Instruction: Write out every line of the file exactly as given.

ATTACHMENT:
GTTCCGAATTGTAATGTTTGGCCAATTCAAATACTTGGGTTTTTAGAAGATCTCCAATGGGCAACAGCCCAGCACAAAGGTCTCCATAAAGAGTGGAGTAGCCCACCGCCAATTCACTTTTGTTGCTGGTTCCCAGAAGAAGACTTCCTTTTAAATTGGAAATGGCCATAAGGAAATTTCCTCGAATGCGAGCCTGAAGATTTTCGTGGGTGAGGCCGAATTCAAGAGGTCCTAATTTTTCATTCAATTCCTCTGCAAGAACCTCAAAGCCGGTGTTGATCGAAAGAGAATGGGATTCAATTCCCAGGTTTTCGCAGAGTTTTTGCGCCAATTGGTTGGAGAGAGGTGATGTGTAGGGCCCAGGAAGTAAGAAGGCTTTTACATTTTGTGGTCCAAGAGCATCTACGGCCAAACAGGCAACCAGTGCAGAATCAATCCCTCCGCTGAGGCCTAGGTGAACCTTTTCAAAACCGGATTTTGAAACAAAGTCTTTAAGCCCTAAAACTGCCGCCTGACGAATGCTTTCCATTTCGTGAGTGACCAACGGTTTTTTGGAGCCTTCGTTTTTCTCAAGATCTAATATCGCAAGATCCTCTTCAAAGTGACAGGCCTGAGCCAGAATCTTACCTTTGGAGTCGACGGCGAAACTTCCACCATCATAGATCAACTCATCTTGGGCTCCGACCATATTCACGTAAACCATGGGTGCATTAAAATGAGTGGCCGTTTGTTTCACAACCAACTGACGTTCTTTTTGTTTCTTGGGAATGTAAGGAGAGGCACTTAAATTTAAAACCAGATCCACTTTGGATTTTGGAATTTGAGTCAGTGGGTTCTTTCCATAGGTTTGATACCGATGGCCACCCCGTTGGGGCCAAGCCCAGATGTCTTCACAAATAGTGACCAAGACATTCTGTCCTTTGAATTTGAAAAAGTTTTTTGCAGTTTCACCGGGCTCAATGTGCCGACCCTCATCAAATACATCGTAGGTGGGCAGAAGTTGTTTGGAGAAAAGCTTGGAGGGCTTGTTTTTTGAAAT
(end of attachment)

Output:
GTTCCGAATTGTAATGTTTGGCCAATTCAAATACTTGGGTTTTTAGAAGATCTCCAATGGGCAACAGCCCAGCACAAAGGTCTCCATAAAGAGTGGAGTAGCCCACCGCCAATTCACTTTTGTTGCTGGTTCCCAGAAGAAGACTTCCTTTTAAATTGGAAATGGCCATAAGGAAATTTCCTCGAATGCGAGCCTGAAGATTTTCGTGGGTGAGGCCGAATTCAAGAGGTCCTAATTTTTCATTCAATTCCTCTGCAAGAACCTCAAAGCCGGTGTTGATCGAAAGAGAATGGGATTCAATTCCCAGGTTTTCGCAGAGTTTTTGCGCCAATTGGTTGGAGAGAGGTGATGTGTAGGGCCCAGGAAGTAAGAAGGCTTTTACATTTTGTGGTCCAAGAGCATCTACGGCCAAACAGGCAACCAGTGCAGAATCAATCCCTCCGCTGAGGCCTAGGTGAACCTTTTCAAAACCGGATTTTGAAACAAAGTCTTTAAGCCCTAAAACTGCCGCCTGACGAATGCTTTCCATTTCGTGAGTGACCAACGGTTTTTTGGAGCCTTCGTTTTTCTCAAGATCTAATATCGCAAGATCCTCTTCAAAGTGACAGGCCTGAGCCAGAATCTTACCTTTGGAGTCGACGGCGAAACTTCCACCATCATAGATCAACTCATCTTGGGCTCCGACCATATTCACGTAAACCATGGGTGCATTAAAATGAGTGGCCGTTTGTTTCACAACCAACTGACGTTCTTTTTGTTTCTTGGGAATGTAAGGAGAGGCACTTAAATTTAAAACCAGATCCACTTTGGATTTTGGAATTTGAGTCAGTGGGTTCTTTCCATAGGTTTGATACCGATGGCCACCCCGTTGGGGCCAAGCCCAGATGTCTTCACAAATAGTGACCAAGACATTCTGTCCTTTGAATTTGAAAAAGTTTTTTGCAGTTTCACCGGGCTCAATGTGCCGACCCTCATCAAATACATCGTAGGTGGGCAGAAGTTGTTTGGAGAAAAGCTTGGAGGGCTTGTTTTTTGAAAT